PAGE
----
All eyes are on President Pranab Mukherjee these days. For, the final stamp of authority on the government’s move to reverse — through the ordinance route — a Supreme Court ruling on immediate disqualification of legislators convicted for at least two years will be his.
The Opposition — the BJP, Left parties, TDP and the Aam Admi Party, in particular — are already frothing at the mouth, asking Mukherjee not to promulgate the ordinance.
BJP leaders LK Advani, Arun Jaitley and Sushma Swaraj have already met Mukherjee to convince him that the move was unconstitutional.
Their logic: The government is trying to skirt Parliament, as it could not get the Representation of the People (Second Amendment) Bill, 2013 passed in the Rajya Sabha during the monsoon session.
Questioning the propriety of the move, jurist Fali S Nariman said it should never be a choice between the ordinance route and the bill-in-Parliament route.
He said, “A pending bill referred to a select committee cannot be converted into an ordinance since the bill requires a more matured consideration.”
Now, it seems the stakes are too high to ignore the ordinance route. If Mukherjee turns it down, Congress MP Rasheed Masood, convicted in a two-decade-old corruption case, could be the first to get disqualified as a legislator. Next in line could be RJD chief Lalu Prasad, who is awaiting a Ranchi court’s verdict in the fodder scam case.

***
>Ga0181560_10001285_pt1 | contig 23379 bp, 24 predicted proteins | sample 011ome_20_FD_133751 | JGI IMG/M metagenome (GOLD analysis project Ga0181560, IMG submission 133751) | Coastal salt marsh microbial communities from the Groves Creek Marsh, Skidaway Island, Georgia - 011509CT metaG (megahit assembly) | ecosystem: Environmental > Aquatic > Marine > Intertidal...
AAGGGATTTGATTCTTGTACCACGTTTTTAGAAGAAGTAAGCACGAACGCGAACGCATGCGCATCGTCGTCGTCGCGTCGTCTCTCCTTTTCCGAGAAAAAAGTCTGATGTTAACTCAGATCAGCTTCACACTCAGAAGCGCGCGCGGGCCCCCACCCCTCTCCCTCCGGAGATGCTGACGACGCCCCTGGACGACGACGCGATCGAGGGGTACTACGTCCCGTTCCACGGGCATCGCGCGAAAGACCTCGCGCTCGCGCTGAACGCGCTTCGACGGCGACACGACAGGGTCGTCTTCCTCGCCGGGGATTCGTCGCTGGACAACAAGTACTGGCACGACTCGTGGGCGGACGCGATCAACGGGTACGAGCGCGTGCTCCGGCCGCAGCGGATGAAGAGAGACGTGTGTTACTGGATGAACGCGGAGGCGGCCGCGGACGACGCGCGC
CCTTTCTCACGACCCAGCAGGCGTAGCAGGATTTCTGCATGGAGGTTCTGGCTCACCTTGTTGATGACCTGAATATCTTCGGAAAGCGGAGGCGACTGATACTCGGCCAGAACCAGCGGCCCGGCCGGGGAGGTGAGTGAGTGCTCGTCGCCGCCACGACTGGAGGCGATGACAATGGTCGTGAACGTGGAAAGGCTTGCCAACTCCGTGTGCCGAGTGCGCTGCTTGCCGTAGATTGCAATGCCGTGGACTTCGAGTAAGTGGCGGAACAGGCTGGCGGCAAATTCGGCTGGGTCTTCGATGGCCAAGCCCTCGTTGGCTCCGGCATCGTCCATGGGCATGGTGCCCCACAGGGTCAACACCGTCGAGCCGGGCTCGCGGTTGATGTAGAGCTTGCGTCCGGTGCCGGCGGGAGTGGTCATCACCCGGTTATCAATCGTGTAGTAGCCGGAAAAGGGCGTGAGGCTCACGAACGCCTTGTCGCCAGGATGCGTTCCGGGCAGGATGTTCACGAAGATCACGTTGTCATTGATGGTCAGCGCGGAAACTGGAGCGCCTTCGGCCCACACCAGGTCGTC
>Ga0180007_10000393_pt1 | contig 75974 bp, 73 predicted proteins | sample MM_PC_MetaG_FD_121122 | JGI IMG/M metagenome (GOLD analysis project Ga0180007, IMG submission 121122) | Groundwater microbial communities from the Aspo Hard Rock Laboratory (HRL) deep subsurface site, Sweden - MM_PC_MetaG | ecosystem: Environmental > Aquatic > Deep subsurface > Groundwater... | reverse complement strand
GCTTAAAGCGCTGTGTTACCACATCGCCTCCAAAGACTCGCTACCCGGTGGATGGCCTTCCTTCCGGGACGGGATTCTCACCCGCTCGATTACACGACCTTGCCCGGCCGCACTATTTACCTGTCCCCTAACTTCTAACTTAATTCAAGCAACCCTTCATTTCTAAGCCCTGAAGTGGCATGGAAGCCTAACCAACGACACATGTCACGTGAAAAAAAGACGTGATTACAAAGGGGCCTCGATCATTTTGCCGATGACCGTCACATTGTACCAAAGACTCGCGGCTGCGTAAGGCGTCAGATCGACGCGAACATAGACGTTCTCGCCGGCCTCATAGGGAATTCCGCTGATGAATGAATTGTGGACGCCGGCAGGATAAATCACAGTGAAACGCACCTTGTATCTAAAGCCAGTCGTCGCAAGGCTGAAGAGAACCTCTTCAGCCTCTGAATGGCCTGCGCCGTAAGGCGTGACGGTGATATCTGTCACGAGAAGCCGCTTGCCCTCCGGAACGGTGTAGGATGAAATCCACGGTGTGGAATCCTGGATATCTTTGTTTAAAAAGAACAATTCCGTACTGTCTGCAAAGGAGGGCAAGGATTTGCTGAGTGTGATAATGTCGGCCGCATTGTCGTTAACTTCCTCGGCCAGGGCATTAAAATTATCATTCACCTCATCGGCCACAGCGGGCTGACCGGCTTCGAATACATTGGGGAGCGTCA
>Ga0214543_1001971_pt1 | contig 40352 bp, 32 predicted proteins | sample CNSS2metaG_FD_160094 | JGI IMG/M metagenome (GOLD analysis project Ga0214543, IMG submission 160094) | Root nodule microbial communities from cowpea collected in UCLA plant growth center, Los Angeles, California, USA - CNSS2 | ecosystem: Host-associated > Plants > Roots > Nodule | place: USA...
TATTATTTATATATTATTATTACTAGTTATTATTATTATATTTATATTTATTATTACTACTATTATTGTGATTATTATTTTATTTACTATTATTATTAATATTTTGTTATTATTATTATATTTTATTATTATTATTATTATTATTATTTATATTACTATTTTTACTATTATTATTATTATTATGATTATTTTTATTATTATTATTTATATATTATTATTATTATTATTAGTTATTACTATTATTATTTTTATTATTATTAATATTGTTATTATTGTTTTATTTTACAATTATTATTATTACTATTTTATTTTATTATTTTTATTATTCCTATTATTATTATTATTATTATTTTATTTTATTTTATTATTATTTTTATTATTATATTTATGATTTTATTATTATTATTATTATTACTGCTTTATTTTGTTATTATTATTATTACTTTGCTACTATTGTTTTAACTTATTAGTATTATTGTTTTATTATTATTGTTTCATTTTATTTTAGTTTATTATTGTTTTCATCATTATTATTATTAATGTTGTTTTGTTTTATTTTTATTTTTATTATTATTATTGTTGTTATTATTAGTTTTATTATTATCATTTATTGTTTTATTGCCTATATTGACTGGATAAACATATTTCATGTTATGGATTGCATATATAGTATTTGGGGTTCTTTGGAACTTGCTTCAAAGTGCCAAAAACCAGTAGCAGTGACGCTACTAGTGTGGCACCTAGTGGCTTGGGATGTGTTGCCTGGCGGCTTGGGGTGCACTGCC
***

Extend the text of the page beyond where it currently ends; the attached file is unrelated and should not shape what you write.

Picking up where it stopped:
Expectedly, the Congress itself appears to be divided on the issue. Party spokesperson Raj Babbar said on Tuesday that the ordinance was aimed at “protecting the dignity of the Constitution” while Digvijaya Singh thinks “it is always better to bring about a political consensus rather than pushing through an ordinance”.
The question being frequently asked: Is the government trying to protect convicted politicians through an ordinance? The answer is not an easy one.
Although the Constitution has empowered only the legislature to enact law, the President — under article 123 of the Constitution – has the power to promulgate ordinances during Parliament recess.
But the President has to have a clear conscience that the action is taken as the situation makes it absolutely necessary. Also, an ordinance has to be ratified by both Houses of Parliament. Else, it will get nullified six weeks from the reassembling of Parliament.
But unlimited power — easy and hassle-free — always attracts the ruler. Governments have, in the past, taken the short cut by getting the President or governors to promulgate ordinances.
In 1987, the Supreme Court went as far as terming the successive Bihar state governments’ attempt at governance through ordinances unconstitutional.
Now the ball is in Mukherjee’s court. Will he give his assent to the ordinance? Or, will he choose one of the other two options — sending it back or refusing to let his stamp be used?